Baseball player Alex Rodriguez appears to have an unusual business counselor: SAC Capital Advisors founder Steve Cohen.
The two had drinks Sunday night at The Peninsula hotel bar in Beverly Hills, California, on the eve of their attendance at the Milken Institute Global Conference, according to people with direct knowledge of the meeting.
The pair were part of a group of about eight at the upscale Los Angeles-area venue. It's not clear who the other attendees were or what specifically was discussed.
A spokesman for Point72 Asset Management—the name of Cohen's new personal investment group after SAC's criminal guilty plea on insider trading-related charges—declined to comment. Rodriguez also declined to comment when approached at the Milken event; an external spokesman also wouldn't comment.
Rodriguez was spotted at various Milken events over the following days. On Tuesday, he went to a reception celebrating women business leaders hosted by Pattie Sellers of Fortune. On Wednesday, he attended a panel discussion on the business of sports with former basketball player-turned-entrepreneur Magic Johnson and football star Larry Fitzgerald.
Like the baseball star, Cohen attended the business-heavy event but was not listed as a speaker. Rodriguez was more visible, taking photos with several fans that were posted on Twitter.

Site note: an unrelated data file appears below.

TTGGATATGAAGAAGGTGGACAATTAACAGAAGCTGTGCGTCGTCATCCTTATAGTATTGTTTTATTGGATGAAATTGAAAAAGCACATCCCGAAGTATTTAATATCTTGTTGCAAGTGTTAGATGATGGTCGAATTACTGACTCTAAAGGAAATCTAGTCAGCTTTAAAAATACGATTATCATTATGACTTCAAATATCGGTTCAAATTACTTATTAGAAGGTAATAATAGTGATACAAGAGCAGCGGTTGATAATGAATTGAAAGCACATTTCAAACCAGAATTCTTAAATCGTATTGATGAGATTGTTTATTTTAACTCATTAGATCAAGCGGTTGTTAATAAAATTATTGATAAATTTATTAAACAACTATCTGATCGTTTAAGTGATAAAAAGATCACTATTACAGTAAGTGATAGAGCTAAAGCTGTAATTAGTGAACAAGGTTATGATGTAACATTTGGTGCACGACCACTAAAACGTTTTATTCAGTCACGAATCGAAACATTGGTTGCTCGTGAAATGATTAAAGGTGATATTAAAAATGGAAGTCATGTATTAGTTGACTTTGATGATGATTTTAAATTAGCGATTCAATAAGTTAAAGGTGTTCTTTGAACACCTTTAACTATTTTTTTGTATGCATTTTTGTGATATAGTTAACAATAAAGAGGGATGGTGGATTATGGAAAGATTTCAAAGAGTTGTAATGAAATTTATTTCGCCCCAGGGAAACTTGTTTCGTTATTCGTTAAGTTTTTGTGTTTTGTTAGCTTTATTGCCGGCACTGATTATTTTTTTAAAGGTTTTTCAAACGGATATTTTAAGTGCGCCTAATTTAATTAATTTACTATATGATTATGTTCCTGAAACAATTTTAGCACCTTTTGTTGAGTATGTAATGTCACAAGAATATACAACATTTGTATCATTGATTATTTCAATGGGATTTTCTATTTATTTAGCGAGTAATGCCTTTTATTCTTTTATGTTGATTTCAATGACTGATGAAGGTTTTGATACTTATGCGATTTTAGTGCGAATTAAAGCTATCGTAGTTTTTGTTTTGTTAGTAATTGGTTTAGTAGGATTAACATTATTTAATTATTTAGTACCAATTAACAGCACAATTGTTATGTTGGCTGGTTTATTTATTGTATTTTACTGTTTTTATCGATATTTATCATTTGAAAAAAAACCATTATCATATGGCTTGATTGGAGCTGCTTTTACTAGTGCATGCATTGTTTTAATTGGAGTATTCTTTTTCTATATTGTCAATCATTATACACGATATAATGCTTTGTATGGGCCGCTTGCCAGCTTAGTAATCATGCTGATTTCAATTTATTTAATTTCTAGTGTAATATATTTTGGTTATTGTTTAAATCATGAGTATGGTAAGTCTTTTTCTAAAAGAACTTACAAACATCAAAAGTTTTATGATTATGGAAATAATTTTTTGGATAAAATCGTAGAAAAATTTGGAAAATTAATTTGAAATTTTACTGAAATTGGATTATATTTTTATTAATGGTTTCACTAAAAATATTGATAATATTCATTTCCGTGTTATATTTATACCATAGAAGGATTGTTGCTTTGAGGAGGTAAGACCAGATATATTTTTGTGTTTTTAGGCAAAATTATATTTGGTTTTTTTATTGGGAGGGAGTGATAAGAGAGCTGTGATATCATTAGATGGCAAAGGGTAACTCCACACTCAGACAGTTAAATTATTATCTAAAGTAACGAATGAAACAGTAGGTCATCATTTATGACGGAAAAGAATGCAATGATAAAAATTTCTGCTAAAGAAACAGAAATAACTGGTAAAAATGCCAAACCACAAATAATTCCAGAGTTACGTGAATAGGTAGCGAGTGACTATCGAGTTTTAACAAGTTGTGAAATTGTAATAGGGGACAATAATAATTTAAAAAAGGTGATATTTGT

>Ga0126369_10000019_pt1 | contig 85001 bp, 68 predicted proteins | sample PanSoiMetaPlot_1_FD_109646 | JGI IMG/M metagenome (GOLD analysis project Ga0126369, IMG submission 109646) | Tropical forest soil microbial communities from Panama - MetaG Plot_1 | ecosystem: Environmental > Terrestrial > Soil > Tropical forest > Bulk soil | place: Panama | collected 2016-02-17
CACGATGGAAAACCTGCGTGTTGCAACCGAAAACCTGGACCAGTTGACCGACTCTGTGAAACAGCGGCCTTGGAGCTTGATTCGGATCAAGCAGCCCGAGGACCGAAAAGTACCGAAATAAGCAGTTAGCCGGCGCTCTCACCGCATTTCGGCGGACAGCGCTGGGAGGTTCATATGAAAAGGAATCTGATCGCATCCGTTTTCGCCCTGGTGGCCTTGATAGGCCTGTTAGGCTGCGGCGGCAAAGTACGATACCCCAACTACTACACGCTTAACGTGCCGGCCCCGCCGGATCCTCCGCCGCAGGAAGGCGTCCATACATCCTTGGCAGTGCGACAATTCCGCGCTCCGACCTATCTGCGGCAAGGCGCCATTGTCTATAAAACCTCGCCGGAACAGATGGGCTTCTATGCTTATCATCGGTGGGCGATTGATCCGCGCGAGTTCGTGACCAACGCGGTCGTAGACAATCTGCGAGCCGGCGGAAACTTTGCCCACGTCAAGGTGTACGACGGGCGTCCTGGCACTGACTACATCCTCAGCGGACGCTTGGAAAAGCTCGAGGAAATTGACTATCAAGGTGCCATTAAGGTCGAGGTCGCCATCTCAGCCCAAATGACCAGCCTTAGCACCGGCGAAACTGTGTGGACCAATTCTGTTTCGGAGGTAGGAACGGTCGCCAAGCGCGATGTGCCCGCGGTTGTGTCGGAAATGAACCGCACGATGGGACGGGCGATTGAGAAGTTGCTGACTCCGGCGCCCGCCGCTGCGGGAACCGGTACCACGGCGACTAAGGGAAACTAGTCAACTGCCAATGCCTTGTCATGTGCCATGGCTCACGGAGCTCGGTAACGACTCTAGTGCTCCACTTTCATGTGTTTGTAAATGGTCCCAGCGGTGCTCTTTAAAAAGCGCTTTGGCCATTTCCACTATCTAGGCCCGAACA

Rodriguez is currently suspended from playing for the New York Yankees by Major League Baseball for 162 games because of a doping investigation.
While the slugger's contract goes through 2017, the 38-year-old appears to be thinking about life after baseball by attending elite business conferences. According to people familiar with his plans, Rodriguez also intends to travel to the Berkshire Hathaway annual shareholder meeting held by billionaire investor Warren Buffett in Omaha, Nebraska, this weekend.
A 2013 New York magazine profile of Rodriguez describes him as a "cautious, deliberate businessman" who earns as much as $20 million a year from nonbaseball sources such as "gyms, car dealerships, low-end real estate."
Indeed, Rodriguez has a lot to invest: His 10-year contract in 2007 was worth a total of $275 million.
—By CNBC's Lawrence Delevingne.